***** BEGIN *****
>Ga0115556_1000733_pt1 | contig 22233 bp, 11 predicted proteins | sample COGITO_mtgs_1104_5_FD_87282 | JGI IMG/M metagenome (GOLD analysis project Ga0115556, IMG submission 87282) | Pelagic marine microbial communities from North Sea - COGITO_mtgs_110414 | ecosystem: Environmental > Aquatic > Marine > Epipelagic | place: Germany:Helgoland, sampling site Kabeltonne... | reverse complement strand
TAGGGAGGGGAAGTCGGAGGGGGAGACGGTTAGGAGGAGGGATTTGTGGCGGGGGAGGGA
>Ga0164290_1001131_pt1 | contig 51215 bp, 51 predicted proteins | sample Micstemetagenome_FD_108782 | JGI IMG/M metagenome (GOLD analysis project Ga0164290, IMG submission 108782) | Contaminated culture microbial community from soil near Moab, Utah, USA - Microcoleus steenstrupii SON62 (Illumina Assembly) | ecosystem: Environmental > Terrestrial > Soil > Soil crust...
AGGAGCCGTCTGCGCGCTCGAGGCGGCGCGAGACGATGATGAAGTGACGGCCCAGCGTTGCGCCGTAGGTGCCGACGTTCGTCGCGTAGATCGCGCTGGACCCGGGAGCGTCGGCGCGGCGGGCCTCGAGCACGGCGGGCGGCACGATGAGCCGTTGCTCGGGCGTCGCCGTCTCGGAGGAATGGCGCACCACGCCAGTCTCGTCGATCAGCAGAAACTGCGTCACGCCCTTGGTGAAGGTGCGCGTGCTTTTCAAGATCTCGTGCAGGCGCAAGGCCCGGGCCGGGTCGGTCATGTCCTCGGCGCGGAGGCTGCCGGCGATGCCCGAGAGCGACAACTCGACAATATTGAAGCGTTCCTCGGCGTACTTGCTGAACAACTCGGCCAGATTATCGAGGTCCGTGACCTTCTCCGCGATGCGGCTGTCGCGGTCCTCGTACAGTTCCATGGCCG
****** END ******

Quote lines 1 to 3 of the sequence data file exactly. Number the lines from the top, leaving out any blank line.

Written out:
>Ga0115556_1000733_pt1 | contig 22233 bp, 11 predicted proteins | sample COGITO_mtgs_1104_5_FD_87282 | JGI IMG/M metagenome (GOLD analysis project Ga0115556, IMG submission 87282) | Pelagic marine microbial communities from North Sea - COGITO_mtgs_110414 | ecosystem: Environmental > Aquatic > Marine > Epipelagic | place: Germany:Helgoland, sampling site Kabeltonne... | reverse complement strand
TAGGGAGGGGAAGTCGGAGGGGGAGACGGTTAGGAGGAGGGATTTGTGGCGGGGGAGGGA
>Ga0164290_1001131_pt1 | contig 51215 bp, 51 predicted proteins | sample Micstemetagenome_FD_108782 | JGI IMG/M metagenome (GOLD analysis project Ga0164290, IMG submission 108782) | Contaminated culture microbial community from soil near Moab, Utah, USA - Microcoleus steenstrupii SON62 (Illumina Assembly) | ecosystem: Environmental > Terrestrial > Soil > Soil crust...